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This book explores the roles of agricultural development and advancing social complexity in the processes of state formation in China. Over a period of about 10,000 years, it follows evolutionary trajectories of society from the last Paleolithic hunting-gathering groups, through Neolithic farming villages, and on to the Bronze Age Shang dynasty in the latter half of the second millennium BC. Li Liu and Xingcan Chen demonstrate that sociopolitical evolution was multicentric and shaped by inter-polity factionalism and competition, as well as by the many material technologies introduced from other parts of the world. The book illustrates how ancient Chinese societies were transformed during this period from simple to complex, tribal to urban, and preliterate to literate.
Table of Contents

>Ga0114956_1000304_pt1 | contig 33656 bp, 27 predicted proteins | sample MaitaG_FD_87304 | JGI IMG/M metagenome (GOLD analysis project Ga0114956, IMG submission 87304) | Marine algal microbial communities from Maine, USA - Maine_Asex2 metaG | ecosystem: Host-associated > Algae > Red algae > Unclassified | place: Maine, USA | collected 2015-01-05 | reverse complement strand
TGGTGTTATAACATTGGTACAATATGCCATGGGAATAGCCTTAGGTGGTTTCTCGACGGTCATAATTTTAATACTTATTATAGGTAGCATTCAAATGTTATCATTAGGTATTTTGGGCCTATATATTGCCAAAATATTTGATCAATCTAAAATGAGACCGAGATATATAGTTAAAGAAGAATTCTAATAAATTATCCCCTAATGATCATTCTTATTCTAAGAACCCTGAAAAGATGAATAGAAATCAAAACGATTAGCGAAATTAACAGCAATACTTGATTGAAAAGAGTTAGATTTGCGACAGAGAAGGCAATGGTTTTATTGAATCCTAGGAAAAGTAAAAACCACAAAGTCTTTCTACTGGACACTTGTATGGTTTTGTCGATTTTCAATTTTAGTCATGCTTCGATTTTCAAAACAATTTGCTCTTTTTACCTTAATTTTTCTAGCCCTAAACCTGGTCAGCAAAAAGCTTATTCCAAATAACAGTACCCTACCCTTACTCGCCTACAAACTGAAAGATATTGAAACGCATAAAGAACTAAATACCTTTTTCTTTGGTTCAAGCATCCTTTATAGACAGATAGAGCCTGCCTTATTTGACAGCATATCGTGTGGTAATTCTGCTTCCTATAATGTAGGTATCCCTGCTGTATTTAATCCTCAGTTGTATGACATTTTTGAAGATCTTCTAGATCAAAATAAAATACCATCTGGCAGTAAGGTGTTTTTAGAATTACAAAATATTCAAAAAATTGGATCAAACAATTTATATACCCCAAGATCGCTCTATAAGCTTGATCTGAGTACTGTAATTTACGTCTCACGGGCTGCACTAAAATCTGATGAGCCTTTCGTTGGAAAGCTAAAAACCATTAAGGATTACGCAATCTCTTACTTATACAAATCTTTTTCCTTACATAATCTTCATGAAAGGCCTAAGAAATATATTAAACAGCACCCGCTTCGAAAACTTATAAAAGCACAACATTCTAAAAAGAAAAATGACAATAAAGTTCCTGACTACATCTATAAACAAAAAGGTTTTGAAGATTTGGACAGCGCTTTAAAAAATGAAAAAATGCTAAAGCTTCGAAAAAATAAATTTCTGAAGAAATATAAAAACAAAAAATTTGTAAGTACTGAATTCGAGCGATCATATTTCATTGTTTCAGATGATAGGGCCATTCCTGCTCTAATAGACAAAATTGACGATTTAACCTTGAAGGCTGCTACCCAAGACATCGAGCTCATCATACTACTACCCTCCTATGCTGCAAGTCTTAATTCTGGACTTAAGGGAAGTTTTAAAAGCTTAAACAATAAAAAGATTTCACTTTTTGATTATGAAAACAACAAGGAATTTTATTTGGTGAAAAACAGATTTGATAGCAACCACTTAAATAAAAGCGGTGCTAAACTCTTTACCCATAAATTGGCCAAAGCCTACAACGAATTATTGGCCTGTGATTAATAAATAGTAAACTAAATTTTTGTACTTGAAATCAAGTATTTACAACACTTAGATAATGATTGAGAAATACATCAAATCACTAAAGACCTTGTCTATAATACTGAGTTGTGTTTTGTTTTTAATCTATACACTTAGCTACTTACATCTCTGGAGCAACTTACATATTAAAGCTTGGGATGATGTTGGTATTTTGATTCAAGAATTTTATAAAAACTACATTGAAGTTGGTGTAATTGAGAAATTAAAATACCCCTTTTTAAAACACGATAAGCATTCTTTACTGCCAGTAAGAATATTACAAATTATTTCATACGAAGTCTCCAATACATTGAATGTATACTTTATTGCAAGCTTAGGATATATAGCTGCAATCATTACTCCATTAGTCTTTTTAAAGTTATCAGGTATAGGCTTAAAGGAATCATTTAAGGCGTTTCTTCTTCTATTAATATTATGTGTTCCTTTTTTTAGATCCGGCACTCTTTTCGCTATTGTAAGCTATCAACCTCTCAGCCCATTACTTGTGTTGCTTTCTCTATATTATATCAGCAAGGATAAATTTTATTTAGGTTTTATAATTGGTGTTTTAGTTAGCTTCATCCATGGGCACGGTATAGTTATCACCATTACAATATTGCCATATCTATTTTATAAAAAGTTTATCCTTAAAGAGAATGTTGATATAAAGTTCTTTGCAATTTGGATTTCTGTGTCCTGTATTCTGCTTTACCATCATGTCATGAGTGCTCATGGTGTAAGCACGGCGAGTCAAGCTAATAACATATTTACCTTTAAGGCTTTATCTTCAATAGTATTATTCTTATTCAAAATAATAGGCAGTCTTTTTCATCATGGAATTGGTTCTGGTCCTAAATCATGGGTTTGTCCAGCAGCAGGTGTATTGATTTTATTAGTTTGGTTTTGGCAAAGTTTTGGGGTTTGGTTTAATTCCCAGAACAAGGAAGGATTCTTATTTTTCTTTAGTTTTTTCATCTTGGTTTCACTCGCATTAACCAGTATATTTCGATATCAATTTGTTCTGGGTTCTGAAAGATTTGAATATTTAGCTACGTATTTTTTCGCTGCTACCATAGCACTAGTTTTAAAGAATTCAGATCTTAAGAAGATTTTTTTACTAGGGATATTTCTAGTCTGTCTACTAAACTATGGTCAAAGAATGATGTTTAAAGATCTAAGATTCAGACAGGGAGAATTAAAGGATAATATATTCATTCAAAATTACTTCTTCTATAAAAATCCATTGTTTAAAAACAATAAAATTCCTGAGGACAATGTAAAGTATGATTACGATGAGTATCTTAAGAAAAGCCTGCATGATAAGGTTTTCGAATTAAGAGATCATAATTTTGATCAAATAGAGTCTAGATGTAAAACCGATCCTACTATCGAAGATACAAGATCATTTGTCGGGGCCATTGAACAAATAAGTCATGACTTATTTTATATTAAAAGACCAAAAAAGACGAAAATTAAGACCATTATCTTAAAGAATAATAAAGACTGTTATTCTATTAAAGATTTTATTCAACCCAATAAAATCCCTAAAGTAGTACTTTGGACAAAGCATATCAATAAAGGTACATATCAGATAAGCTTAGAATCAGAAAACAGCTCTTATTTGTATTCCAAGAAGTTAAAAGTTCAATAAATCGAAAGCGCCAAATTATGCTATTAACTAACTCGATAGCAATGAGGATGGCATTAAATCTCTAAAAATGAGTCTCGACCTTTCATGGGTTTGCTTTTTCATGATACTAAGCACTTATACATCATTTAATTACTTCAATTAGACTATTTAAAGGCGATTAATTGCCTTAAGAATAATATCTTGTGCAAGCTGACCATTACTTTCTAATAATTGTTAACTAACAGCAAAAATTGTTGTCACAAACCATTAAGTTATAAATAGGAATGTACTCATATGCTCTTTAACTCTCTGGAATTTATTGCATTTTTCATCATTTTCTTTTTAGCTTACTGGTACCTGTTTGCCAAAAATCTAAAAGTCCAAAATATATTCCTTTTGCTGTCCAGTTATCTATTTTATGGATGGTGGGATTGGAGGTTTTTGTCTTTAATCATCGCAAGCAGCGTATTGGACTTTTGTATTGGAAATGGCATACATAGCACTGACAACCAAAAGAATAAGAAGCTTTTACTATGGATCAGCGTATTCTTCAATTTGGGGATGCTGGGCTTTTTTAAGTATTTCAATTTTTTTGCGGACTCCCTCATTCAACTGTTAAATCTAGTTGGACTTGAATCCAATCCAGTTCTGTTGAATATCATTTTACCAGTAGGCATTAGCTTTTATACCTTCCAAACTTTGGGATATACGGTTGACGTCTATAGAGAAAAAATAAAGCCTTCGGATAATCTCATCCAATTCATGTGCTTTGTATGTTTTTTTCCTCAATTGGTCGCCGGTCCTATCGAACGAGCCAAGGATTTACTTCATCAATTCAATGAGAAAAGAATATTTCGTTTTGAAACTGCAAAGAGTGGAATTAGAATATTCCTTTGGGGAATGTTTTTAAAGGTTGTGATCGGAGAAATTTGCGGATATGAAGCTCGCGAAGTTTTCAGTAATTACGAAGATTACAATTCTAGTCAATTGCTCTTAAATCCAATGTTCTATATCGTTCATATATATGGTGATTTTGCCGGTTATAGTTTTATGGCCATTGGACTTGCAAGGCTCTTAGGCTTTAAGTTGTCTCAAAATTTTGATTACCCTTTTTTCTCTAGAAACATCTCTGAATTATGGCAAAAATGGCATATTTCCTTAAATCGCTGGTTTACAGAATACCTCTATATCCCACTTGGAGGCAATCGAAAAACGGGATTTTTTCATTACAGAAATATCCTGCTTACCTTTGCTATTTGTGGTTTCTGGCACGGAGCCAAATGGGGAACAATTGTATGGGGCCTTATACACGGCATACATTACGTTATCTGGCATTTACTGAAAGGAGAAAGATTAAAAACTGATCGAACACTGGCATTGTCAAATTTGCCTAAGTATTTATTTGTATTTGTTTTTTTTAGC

|Chinese archaeology: past, present, and future|
|Environment and ecology|
|Foragers and collectors in the Pleistocene-Holocene transition (24,000âÇô9000 cal. BP)|
|Domestication of plants and animals|
|Neolithization: sedentism and food production in the Early Neolithic (7000âÇô5000 BC)|
|Emergence of social inequality: the Middle Neolithic (5000âÇô3000 BC)|
|Rise and fall of early complex societies: the Late Neolithic (3000âÇô2000 BC)|
|Formation of early states in the Central Plain: Erlitou and Erligang (1900/1800âÇô1250 BC)|
|Bronze cultures of the north frontiers and beyond during the early second millennium BC|
|The Late Shang dynasty and its neighbors (1250âÇô1046 BC)|
|Chinese civilization in comparative perspective|
|Table of Contents provided by Publisher. All Rights Reserved.|